When the Daltons Rode
By Rodger Jacobs
Things do look a damn sight different around these parts today. Back in the Ď20s and Ď30s this was a boomtown the likes youíve never seen with more boosters than you could shake a dirty stick at. Out north where the Valley is now and further out east near Pasadena there was orange groves as far as the crow flies.
Where the Chateau Marmont is on Sunset Boulevard, all of that land west to the sea was called No Manís Land, a tract of unincorporated county territory that didnít have to pay no heed whatsoever to any city or county codes and ordinances, which naturally, is why they spoke of it as No Manís Land.
In í22 I helped Francis S. Montgomery break ground Ė just on the verge of No Manís Land Ė on what he called these ďChamps-Elysee styleĒ store fronts that he gave the name of Sunset Plaza. I was in the real estate and moving picture racket in those days. Thereís a good buck in both those enterprises and I recommend each vocation highly. I don't chase a dollar much these days. No need to. A lot of my time is spent contemplating things that I canít even begin to share with you, nor can I explain what I meant by that except to say that someday youíll know.
My name is Emmett Dalton. I was born in 1866 to Lewis and Adeline Dalton and I died right here in Hollywood in 1937, a reformed man, or so they say. In 1891, me and my brothers Bob, Bill, and Grat robbed a train just north of these parts, over those mountains there and out a few. Our friend George Radcliffe was killed during the raid and my brother Grat was caught and put on trial and given 20 years hard labor. He escaped, though, and headed back to Oklahoma Territory. Over the next 18 months history does record that the Dalton Gang robbed banks and trains all thorough that God-forsaken territory. History does record it but that donít make it true because half of the crimes they accused me and my brothers of committing werenít anywhere near true.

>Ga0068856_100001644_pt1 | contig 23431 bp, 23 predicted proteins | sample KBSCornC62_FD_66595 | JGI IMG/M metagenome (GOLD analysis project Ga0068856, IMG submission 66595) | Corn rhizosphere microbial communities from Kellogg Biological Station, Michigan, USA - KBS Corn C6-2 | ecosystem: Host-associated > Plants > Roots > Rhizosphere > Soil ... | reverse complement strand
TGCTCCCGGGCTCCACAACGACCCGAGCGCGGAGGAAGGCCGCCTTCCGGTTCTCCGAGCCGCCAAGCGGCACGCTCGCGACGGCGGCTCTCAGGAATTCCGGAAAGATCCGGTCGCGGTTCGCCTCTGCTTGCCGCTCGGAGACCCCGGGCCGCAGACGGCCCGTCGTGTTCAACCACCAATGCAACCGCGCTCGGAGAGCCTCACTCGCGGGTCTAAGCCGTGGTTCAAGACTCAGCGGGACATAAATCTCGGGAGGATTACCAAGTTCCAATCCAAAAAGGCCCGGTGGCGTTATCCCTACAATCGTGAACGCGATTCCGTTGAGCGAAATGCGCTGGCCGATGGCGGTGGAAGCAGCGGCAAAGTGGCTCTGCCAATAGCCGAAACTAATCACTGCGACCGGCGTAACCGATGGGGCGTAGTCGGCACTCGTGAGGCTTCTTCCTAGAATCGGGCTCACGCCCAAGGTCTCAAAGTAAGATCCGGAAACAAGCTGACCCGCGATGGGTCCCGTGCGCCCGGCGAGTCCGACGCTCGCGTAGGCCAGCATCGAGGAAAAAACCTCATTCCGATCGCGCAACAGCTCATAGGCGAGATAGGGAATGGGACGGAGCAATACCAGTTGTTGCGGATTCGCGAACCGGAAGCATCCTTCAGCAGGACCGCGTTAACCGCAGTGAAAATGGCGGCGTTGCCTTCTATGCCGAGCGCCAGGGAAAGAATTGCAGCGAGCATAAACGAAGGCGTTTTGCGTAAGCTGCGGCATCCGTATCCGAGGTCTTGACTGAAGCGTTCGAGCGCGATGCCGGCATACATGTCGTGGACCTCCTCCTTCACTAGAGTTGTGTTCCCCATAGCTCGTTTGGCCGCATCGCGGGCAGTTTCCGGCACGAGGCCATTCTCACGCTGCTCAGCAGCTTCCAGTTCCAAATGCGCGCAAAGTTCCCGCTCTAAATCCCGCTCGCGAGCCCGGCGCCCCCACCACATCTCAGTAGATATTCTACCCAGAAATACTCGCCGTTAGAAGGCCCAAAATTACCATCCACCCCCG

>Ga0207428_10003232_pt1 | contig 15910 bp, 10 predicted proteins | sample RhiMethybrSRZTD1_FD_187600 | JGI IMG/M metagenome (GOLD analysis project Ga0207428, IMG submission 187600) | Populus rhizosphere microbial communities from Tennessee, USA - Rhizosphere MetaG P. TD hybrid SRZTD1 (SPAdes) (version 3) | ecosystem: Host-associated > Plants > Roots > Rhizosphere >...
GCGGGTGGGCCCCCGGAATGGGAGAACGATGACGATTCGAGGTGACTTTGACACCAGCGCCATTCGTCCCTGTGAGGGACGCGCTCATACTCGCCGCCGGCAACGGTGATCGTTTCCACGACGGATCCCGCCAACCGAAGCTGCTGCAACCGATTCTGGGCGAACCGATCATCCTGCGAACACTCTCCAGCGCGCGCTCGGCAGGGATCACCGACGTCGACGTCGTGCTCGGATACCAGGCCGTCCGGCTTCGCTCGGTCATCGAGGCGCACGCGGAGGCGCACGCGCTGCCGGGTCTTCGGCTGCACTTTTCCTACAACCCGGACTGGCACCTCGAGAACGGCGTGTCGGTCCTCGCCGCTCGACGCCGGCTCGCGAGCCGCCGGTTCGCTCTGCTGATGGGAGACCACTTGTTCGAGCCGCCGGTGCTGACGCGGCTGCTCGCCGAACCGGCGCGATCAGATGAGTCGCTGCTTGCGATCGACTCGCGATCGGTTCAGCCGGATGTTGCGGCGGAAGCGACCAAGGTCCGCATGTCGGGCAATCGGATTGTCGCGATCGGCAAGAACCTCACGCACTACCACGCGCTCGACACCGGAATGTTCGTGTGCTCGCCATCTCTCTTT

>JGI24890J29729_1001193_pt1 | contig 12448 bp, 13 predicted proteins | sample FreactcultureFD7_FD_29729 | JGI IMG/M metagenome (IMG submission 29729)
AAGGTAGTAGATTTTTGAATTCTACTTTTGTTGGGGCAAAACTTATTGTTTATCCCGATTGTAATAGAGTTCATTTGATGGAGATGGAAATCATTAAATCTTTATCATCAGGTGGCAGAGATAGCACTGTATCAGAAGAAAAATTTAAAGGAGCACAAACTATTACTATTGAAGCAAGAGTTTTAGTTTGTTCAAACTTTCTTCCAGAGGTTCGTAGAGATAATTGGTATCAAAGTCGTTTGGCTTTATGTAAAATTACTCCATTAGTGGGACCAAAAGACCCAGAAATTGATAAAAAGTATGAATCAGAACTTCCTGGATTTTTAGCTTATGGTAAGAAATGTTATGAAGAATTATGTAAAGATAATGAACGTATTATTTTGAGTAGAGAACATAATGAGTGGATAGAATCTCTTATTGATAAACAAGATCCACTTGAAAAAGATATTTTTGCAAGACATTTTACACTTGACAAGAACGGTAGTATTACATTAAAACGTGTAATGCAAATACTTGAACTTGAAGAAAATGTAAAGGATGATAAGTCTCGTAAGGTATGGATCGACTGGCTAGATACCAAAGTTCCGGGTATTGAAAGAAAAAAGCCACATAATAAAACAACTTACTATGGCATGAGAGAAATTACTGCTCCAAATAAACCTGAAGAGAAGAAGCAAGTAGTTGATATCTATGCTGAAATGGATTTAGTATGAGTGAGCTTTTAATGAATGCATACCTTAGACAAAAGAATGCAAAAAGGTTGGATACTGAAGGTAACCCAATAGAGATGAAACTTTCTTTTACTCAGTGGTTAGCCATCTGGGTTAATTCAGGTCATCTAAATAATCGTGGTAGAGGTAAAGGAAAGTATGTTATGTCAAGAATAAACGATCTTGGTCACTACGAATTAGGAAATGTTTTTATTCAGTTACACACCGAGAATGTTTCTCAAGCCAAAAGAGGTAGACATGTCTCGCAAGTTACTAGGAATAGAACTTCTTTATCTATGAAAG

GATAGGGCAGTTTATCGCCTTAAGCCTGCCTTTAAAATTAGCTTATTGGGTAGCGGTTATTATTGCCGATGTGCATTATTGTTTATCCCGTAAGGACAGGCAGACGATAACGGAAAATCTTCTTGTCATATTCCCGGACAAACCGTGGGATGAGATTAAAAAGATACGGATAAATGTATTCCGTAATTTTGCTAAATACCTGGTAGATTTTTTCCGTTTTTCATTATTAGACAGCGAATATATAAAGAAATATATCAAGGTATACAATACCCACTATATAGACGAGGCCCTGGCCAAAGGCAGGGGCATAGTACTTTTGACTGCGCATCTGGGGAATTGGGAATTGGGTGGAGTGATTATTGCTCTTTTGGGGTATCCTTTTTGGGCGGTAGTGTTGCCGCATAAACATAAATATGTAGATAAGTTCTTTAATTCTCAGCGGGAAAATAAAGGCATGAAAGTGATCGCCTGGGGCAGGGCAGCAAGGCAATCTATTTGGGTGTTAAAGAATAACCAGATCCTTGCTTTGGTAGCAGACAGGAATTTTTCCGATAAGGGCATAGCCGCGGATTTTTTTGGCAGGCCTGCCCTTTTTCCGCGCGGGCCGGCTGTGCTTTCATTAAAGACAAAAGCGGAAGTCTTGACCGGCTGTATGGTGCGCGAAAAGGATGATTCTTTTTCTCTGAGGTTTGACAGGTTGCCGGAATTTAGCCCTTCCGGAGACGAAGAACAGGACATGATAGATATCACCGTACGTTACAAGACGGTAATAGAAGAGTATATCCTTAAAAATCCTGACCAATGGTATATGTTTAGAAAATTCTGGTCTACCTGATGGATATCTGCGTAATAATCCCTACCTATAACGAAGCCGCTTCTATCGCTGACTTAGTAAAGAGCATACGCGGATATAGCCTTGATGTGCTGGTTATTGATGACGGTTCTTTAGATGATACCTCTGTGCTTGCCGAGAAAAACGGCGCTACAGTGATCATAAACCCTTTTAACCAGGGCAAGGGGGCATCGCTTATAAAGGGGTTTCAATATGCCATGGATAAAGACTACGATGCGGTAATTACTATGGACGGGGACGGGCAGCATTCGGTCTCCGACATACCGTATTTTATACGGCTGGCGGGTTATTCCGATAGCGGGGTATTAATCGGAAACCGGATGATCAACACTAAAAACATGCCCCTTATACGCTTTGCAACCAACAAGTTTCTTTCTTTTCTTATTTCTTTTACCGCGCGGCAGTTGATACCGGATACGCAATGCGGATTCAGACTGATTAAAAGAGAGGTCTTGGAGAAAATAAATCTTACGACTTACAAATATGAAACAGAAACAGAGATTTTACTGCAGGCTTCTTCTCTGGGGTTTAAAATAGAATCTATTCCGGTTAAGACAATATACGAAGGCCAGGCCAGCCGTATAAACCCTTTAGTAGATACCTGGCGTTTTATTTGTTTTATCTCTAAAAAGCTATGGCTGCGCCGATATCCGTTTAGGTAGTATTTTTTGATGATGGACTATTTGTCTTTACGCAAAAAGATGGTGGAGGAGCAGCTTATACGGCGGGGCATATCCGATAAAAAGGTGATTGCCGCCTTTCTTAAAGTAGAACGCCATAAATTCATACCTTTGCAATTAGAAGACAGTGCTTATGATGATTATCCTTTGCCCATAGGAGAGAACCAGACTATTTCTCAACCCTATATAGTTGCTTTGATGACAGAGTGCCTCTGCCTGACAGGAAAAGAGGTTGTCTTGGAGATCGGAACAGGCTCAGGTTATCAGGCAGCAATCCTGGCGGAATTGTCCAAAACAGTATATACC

Did you know that until 1931 there wasnít even a tombstone to mark my brothers Bob and Gratís graves in Elmwood Cemetery back in Oklahoma? Of course, by Ď31 Iíd already written two books about my rip-snorting outlaw exploits Ė I served 14 years in prison, you know, for my role in what they now call The Coffeyville Raid Ė and I even made a moving picture so I was rolling in currency and able to right that wrong. When I died, Julia buried me there too, right next to my brothers, though if truth be told Iíd been dead long before I actually ceased to live at 66 years because when you post a ďDead or AliveĒ reward for a man youíre performing some dark alchemy in his spirit. He becomes fair game for every bounty hunter and shit bird farmer with a scatter gun. In quite a real sense he belongs thereafter to the living dead.
The last words I ever heard my brother Bob speak to me was: ďDonít mine me, Emmett, Iím done for. Donít surrender. Die game.Ē I saw Bob go down from a shotgun blast just before I mounted my horse with the First National Bankís money. No moreín a few seconds after brother Bob spoke those words to me a young man by the name of Carey Seaman Ė whom I donít hold no grudge against even now Ė emptied his double-barreled shotgun, loaded with buckshot, into my back. The papers said how miraculous it was that the youngest Dalton boy recovered from his wounds, what with taking 23 lead slugs in the massacre that followed our vain glorious attempt to rob two banks at once out there in Coffeyville, Kansas, on the fifteenth day of October in 1892, and I can tell you those days are as distant to me now as the soft sweet kiss of my beloved Julia but come back they do in fits and starts and with fuzz like that on the layer of a ripe peach because a man will die but his deeds and what they call his energy just kind of lingers in the air like a constantly buzzing telephone line. Thatís what we all are. Buzzing telephone lines. But now Iím getting all strange on you and thereís no way you can comprehend what Iím saying, and who the hell cares about the after-death thoughts of an outlaw and real estate bandit?
Hereís the balm for the horse, though, the little twig that got stuck between the hoof that feels like a nail scraping at the soft underbelly: thereís a lot of people these days calling themselves outlaws and gangsters. Those fellows gunning around here now arenít outlaws. We outlaws in the old days had some principle. We held up trains and banks, thatís true, but we never shot anyone unless he qualified and unless it was absolutely necessary. But these gangsters today they run in huge packs. They even have bodyguards. Can you beat that? One little punk backed up by about a couple of dozen others? Imagine Jesse James or the Dalton boys with a bunch of bodyguards.
© 2004-05, Rodger Jacobs
All Rights Reserved